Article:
Outdoor temperatures hint that it is warm enough for planting. Try not to be in a rush to plant. Reputable garden centers often will advise consumers to wait until Mid-May before planting tender crops such as Basil. Planting in pots is fine, just watch for nighttime temperatures. A few years ago, we did have a hard frost in late May. That year, gardeners who planted early did not expect the extreme temperatures. Mid- to late May is the best time to consider planting summer annuals in the ground. For optimal results, nighttime temperatures should be consistently 50 degrees. Pay attention to nighttime temperatures. If you are planting in a raised bed or pot, you can plant now. Always keep an eye on the night time temperatures to avoid disappointment.
HERBS ARE EASY
Almost everyone uses herbs. One of the easiest things to grow and use are herbs. Many beginning or a seasoned gardeners find something special about gathering fresh herbs from a pot or plot in the garden. Basil is one of those easy to grow herbs. Use this herb in salads and even in drinks. Try making a pitcher of iced tea or even lemonade with a few basil leaves thrown in. Pinch them from the plant, tear, bruise, or muddle them to release more of the flavor. Try Basil leaves for hot tea in the winter time with a few mint leaves. Try a tall a glass of iced cucumber water with fresh basil leaves on a hot day. It is quite refreshing anytime!
Here are a few that I recommend – Mrs. Burns Lemon Basil, Spicy Globe Basil, or Sweet Basil to name a few. Adding diced basil leaves to a pasta salad or consider using large leaf basil as an alternative to bread for sandwich wraps. Use your imagination and if all else fails, try basil in a Bloody Mary, a cocktail or mocktail.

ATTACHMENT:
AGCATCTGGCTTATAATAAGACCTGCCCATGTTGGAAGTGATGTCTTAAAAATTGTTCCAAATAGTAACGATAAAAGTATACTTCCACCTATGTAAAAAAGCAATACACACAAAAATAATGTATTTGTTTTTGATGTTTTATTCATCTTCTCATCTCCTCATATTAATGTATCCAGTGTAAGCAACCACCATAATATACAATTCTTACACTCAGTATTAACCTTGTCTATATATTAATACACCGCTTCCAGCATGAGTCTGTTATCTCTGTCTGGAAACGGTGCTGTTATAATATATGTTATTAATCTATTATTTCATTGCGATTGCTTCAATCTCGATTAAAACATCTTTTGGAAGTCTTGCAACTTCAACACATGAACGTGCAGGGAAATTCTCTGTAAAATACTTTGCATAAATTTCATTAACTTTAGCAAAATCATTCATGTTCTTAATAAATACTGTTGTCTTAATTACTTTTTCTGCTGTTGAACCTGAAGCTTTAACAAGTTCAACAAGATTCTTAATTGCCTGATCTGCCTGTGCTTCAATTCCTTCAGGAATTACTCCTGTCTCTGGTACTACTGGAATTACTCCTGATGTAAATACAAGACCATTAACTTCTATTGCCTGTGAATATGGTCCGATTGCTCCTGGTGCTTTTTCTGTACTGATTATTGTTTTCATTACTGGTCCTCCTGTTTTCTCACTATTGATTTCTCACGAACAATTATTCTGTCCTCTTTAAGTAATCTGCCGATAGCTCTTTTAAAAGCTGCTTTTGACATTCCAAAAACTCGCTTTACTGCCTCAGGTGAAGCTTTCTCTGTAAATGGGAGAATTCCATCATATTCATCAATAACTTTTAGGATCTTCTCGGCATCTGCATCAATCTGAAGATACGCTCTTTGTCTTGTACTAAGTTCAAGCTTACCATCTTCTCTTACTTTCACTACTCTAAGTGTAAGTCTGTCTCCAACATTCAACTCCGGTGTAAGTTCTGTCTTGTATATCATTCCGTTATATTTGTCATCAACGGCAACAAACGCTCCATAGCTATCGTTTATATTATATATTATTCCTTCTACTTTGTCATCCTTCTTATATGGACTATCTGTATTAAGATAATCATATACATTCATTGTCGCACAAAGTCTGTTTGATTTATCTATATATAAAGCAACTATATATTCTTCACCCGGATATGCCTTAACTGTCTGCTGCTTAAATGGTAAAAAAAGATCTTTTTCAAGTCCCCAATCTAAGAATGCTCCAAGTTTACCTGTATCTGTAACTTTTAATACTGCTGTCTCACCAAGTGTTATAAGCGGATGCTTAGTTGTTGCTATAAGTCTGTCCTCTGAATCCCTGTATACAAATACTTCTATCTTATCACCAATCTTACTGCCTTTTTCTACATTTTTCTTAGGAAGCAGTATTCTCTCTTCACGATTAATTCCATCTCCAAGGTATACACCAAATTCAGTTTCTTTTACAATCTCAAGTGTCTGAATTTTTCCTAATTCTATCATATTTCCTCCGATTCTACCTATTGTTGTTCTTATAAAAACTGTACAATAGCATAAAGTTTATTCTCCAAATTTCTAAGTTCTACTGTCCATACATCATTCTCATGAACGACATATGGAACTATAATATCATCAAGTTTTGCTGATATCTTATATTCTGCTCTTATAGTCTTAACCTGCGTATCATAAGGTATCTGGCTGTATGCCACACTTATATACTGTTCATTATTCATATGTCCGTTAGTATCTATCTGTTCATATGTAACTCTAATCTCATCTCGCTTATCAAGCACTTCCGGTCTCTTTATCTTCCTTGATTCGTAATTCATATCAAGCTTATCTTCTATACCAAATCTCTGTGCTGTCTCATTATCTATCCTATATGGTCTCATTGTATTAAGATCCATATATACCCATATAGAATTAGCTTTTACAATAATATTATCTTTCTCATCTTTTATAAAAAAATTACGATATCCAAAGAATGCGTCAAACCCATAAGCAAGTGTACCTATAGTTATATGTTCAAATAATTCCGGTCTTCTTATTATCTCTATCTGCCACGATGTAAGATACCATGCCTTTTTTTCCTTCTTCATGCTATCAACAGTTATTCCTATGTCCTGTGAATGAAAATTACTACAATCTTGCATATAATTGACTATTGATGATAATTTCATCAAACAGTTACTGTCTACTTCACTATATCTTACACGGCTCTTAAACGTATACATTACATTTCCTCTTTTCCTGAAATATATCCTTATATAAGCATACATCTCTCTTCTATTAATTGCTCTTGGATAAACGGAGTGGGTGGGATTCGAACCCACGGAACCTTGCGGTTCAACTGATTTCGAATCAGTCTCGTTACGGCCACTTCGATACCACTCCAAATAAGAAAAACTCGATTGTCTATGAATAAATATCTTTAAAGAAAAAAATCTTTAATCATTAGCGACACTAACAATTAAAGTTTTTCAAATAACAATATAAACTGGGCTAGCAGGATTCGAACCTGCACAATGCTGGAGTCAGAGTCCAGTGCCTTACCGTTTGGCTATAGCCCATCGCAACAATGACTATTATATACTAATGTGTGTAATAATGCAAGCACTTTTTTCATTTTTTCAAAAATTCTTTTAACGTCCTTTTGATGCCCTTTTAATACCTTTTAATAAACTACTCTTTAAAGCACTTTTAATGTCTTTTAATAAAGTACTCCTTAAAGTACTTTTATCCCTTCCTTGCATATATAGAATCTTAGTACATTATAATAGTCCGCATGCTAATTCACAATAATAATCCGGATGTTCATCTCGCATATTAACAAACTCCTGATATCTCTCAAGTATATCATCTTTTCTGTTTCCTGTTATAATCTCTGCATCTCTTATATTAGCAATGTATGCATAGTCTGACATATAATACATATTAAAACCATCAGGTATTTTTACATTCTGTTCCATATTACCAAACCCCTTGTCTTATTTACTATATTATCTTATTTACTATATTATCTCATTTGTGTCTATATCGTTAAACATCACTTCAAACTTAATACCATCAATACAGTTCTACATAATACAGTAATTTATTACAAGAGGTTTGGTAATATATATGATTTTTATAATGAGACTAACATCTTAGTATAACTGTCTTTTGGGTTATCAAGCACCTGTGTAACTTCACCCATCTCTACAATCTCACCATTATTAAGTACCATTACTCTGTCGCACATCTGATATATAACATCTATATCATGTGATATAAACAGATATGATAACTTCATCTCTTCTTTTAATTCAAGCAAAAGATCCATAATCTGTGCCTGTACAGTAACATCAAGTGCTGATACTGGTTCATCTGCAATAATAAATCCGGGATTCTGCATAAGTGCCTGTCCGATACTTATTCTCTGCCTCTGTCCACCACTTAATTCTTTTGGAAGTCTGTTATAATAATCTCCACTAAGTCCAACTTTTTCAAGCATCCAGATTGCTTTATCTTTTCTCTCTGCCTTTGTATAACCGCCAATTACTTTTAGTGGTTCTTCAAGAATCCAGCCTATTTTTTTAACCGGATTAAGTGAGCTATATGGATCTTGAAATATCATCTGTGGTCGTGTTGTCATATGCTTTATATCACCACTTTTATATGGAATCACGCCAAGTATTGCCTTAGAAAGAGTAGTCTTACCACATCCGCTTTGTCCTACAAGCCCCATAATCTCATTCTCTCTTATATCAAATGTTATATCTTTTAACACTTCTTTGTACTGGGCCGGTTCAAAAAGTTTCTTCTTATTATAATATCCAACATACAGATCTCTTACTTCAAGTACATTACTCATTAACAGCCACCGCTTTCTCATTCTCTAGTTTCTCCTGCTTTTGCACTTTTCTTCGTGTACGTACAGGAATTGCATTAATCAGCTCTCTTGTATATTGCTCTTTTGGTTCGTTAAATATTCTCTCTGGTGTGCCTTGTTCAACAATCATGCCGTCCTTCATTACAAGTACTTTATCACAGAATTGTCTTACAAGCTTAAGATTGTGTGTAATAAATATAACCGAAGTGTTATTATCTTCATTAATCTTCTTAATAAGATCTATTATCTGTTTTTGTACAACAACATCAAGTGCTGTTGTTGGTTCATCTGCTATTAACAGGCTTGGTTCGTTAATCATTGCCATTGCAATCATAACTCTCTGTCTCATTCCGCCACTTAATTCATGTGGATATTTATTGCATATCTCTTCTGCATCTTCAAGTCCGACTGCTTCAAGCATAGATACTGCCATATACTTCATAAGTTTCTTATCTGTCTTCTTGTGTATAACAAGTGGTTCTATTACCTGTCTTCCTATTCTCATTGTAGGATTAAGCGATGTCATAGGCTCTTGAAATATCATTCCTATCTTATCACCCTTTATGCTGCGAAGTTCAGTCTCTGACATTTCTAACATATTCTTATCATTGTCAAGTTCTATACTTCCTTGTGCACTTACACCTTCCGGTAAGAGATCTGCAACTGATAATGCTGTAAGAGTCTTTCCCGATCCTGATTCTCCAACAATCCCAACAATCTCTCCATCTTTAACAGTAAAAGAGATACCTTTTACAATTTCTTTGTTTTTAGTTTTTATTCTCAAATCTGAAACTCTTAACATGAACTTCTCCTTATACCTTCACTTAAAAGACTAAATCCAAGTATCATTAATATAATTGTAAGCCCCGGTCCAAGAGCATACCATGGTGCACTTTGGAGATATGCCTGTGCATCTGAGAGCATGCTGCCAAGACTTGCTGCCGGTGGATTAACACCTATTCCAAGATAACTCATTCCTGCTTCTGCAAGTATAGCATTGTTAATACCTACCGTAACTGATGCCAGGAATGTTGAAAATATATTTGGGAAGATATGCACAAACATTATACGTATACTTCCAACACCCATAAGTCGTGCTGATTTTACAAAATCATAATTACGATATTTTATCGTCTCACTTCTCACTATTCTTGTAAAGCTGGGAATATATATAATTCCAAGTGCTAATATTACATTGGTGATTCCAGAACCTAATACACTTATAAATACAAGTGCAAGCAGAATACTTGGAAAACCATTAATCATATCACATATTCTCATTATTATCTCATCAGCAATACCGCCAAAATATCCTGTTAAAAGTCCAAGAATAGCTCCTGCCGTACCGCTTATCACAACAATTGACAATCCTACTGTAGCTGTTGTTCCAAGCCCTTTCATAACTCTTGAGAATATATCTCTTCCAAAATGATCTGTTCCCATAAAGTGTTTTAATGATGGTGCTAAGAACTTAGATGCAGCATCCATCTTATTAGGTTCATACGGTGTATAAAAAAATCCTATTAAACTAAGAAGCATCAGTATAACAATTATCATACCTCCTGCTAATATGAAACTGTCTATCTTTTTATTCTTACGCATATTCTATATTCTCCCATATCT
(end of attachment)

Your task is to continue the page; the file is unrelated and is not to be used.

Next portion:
POLLINATOR PLANTS ARE A PLUS
As a gardener, I believe in the teachings of Dr. Doug Tallamy. We ARE Natures Best Hope. Dr. Tallamy encourages each of us to start where we can to create conservation corridors, pollinator pathways, as a way of creating wildlife habitats. His book is a must read if we are to ensure a healthy environment now and in the future.
If we create safe havens for our pollinators they will appreciate it. You do not need a lot of space. Create a native area in your pot or plot. Create groups of native plant material with similar growing conditions to bring nature in. At the end of the growing season consider this – LET IT BE! Planting for our pollinators has benefits beyond the bloom. Leaving finished blooms, disease free branches and even a bit of bare or un-mulched ground is a good thing. Each of these practices provides over wintering pollinators a safe haven.
Consider alternatives to pesticide use. Practice Integrated Pest Management (IPM). Your local Extension Office or clicking here, are great resources for information on pesticide use and abuse.
A well known plant used in pollinator gardens is Asclepias. The cultivars syriaca or tuberosa are beneficial to the Monarch butterfly. The common name for this plant is Butterfly weed. Keep in mind that this plant, like many natives, are perennial and increase in size yearly. The Pollinator Partnership website offers planting plans which are easy to use. Sharing excess plants with your neighbors is the easiest way to create a pollinator pathway in your community. Here are a few resources to find out more:
Investing in our earth is something each of us can do. As we celebrate Earth Day 2023, consider utilizing sustainable practices in your yard or community. Investing now is a best practice for the future of this earth.
Celebrating the earth each and every day!
Teri, Cottage in the Courtby